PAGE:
Designing an Olympic ice rink infographic

February 04, 2006

This infographic for Sarasota Herald-Tribune dissects the intricate process of constructing Olympic ice rinks. The detailed graphic, later modified for the web using HTML, CSS, and SVG, provides a deep dive into the engineering nuances behind these frozen arenas.

Ice Rink Construction

Dave Wescott is one of America’s top ice-rink technicians. He has overseen the construction and maintenance of rinks used for hockey and figure-skating competitions in several Winter Olympics. The following infographic explains his construction process.

Human scale123451ICE LAYERS Technicians build up thin layers of ice on a frozen foundation. They use water mixed with white paint to make some initial layers. On this white ice, they paint graphics. Then, they continue layering with clear ice until the surface reaches a thickness of about an inch. It could require as many as 50 layers.2FOUNDATION Ice rinks for the Olympics are often set up temporarily and have foundations of frozen sand.3 INSULATION Insulation creates a vapor barrier between the heated sub-floor and the frozen foundation.4SUB-FLOOR A network of pipes heats the ground beneath the layer of insulation; this prevents permafrost, which would cause the ice above to heave.CHILLERCOMPRESSORANTIFREEZEEXPANSION VALVEFREON GAS5 COOLING SYSTEM A network of pipes circulates antifreeze through the foundation of frozen sand. BASIC REFRIGERATION The antifreeze circulating in pipes underneath the rink carries heat to a chiller. Inside the chiller, it brings this heat close by a separate network of pipes that contain Freon. Due to proximity and a temperature differential, the heat from the antifreeze transfers to the Freon. The antifreeze, now at a much colder temperature, leaves the chiller. The Freon also leaves the chiller, with the heat. It passes through a compressor , then an expansion valve. This process of compression and expansion rapidly dissipates the heat from the gas.
Jacob Benison, Information Graphic, Sarasota Herald-Tribune, 04 February 2006 (Print Edition)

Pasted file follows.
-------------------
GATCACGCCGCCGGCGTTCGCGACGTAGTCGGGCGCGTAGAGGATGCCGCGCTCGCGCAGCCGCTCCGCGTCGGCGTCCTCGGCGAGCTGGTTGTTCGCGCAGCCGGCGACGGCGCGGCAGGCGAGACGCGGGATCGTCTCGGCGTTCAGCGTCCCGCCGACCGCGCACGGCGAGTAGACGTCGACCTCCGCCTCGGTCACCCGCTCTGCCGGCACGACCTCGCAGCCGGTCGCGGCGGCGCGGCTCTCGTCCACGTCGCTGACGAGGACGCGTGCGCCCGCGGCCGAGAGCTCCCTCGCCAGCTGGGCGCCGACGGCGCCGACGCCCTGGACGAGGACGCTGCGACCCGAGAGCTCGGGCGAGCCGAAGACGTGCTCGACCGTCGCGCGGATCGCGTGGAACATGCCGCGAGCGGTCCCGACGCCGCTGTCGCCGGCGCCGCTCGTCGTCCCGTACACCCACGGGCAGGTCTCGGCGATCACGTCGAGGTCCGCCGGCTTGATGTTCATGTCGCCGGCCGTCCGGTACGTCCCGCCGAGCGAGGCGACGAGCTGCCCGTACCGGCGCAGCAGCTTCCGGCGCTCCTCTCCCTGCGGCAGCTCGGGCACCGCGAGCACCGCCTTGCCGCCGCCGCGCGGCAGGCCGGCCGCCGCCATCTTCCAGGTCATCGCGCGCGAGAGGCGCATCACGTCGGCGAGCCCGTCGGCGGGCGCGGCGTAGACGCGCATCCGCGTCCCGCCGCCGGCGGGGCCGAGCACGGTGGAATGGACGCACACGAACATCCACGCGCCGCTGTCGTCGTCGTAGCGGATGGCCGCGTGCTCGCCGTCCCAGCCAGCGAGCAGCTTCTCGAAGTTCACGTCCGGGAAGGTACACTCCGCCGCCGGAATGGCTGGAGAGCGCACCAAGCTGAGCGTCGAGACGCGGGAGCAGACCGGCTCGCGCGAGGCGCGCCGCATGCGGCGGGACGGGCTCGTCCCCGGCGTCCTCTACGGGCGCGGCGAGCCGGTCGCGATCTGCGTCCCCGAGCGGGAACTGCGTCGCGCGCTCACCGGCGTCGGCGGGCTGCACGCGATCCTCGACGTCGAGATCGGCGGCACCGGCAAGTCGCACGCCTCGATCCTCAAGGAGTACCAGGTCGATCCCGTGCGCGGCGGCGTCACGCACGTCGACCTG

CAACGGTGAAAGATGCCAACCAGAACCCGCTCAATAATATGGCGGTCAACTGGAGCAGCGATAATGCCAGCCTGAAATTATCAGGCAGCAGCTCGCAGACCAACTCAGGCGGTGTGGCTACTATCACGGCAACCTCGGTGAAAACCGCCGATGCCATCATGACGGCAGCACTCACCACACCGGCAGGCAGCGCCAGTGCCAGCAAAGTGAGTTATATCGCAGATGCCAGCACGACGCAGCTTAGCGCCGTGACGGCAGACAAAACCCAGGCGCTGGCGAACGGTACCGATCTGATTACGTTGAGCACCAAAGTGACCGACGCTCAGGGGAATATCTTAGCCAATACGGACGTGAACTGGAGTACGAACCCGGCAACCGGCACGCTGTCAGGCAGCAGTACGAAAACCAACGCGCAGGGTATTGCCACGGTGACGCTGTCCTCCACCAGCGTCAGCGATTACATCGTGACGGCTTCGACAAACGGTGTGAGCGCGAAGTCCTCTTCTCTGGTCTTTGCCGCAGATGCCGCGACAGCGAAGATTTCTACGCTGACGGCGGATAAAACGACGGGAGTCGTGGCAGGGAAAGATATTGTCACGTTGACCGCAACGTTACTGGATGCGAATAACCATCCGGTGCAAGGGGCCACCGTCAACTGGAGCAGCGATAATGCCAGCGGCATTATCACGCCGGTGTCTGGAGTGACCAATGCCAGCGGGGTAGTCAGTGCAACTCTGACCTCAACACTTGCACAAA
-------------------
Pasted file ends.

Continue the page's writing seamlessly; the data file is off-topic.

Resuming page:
About the Project

  • Research: Understanding the intricacies of an Olympic ice rink construction, from its dimensions to the materials used, was possible because of Dave Wescott’s generously sharing his time and expertise. Interviews with Wescott laid the foundation for a factual and accurate representation.
  • Sketching and Ideation: Armed with a wealth of information, the next step was to sketch out some concepts, which allowed me to explore different layout possibilities and visual styles. Sketching also helped determine the infographic’s flow and the key elements to include, such as the various stages of construction.
  • 3D Modeling and Rendering: To bring depth and realism to the infographic, 3D modeling was employed. The rendering process added a lifelike quality, making the infographic informative and visually engaging.
  • Vector Graphics and Layout Design: Additional elements, created as vector graphics, supplemented the 3D models. Vector graphics ensure scalability without loss of quality. Arranging these elements into an elegant layout required a careful balance between information and aesthetics. The structure of the final composition guides the viewer through the construction process.
  • HTML, CSS, and SVG Markup: Taking this project to the next level, I adapted the infographic for web use in this portfolio. Doing so involved converting static elements into responsive components using HTML, CSS, and SVG markup.

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